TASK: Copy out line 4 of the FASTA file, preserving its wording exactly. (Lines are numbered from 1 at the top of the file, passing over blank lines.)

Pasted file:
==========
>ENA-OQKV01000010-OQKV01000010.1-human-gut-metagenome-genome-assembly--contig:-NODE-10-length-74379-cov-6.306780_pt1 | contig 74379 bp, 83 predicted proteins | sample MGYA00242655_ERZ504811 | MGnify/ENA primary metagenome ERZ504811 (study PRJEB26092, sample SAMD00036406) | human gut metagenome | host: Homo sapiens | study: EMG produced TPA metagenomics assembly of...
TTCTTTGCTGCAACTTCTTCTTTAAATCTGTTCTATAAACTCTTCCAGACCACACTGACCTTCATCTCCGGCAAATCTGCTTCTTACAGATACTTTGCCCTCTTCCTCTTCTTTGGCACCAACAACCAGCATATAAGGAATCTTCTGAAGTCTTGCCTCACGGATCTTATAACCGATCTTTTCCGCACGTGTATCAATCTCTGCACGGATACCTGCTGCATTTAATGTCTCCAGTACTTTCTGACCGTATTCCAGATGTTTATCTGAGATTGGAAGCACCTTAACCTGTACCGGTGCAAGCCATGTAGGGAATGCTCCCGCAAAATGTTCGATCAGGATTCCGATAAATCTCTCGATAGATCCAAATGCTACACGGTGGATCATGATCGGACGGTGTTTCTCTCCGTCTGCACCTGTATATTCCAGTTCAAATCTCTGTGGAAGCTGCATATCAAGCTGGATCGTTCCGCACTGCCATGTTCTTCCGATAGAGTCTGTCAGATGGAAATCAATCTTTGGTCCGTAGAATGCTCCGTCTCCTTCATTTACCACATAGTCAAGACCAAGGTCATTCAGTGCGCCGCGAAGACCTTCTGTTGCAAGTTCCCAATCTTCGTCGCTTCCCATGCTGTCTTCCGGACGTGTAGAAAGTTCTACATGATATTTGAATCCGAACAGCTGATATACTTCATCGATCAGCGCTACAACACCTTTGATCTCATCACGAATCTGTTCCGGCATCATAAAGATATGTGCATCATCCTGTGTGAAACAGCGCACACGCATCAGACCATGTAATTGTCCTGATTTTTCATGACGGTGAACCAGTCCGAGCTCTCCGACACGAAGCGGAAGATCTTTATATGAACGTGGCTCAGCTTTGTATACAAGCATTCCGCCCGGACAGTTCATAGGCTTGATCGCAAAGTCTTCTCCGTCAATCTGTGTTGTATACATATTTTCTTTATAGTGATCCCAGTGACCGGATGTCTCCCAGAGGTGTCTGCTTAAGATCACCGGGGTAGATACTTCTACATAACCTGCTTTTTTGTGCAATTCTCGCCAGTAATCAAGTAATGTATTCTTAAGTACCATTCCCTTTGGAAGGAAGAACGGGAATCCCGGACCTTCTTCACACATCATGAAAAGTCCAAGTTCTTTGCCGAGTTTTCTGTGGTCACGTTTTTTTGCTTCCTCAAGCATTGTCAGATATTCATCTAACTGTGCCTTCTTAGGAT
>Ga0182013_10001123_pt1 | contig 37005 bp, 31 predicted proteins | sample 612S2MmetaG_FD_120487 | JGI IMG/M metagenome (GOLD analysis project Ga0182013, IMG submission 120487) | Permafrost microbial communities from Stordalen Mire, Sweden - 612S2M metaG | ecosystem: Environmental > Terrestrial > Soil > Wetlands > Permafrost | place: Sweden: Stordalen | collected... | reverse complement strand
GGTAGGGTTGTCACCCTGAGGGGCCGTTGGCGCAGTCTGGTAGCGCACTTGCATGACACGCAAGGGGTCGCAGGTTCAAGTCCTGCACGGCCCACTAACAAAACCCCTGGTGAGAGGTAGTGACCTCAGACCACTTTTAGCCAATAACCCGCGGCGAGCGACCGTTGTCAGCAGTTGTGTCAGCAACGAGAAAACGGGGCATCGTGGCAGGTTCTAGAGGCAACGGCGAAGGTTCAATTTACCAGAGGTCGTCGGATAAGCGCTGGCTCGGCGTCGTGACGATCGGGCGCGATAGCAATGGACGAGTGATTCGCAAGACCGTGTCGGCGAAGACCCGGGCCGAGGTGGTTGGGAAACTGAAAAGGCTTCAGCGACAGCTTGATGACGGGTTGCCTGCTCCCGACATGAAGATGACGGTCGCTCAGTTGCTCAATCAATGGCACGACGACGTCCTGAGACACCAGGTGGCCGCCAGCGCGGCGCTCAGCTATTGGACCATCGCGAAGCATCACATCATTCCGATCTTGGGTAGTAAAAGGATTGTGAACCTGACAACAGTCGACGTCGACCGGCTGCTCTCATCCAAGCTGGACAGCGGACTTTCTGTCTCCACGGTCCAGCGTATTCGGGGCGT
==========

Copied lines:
GGTAGGGTTGTCACCCTGAGGGGCCGTTGGCGCAGTCTGGTAGCGCACTTGCATGACACGCAAGGGGTCGCAGGTTCAAGTCCTGCACGGCCCACTAACAAAACCCCTGGTGAGAGGTAGTGACCTCAGACCACTTTTAGCCAATAACCCGCGGCGAGCGACCGTTGTCAGCAGTTGTGTCAGCAACGAGAAAACGGGGCATCGTGGCAGGTTCTAGAGGCAACGGCGAAGGTTCAATTTACCAGAGGTCGTCGGATAAGCGCTGGCTCGGCGTCGTGACGATCGGGCGCGATAGCAATGGACGAGTGATTCGCAAGACCGTGTCGGCGAAGACCCGGGCCGAGGTGGTTGGGAAACTGAAAAGGCTTCAGCGACAGCTTGATGACGGGTTGCCTGCTCCCGACATGAAGATGACGGTCGCTCAGTTGCTCAATCAATGGCACGACGACGTCCTGAGACACCAGGTGGCCGCCAGCGCGGCGCTCAGCTATTGGACCATCGCGAAGCATCACATCATTCCGATCTTGGGTAGTAAAAGGATTGTGAACCTGACAACAGTCGACGTCGACCGGCTGCTCTCATCCAAGCTGGACAGCGGACTTTCTGTCTCCACGGTCCAGCGTATTCGGGGCGT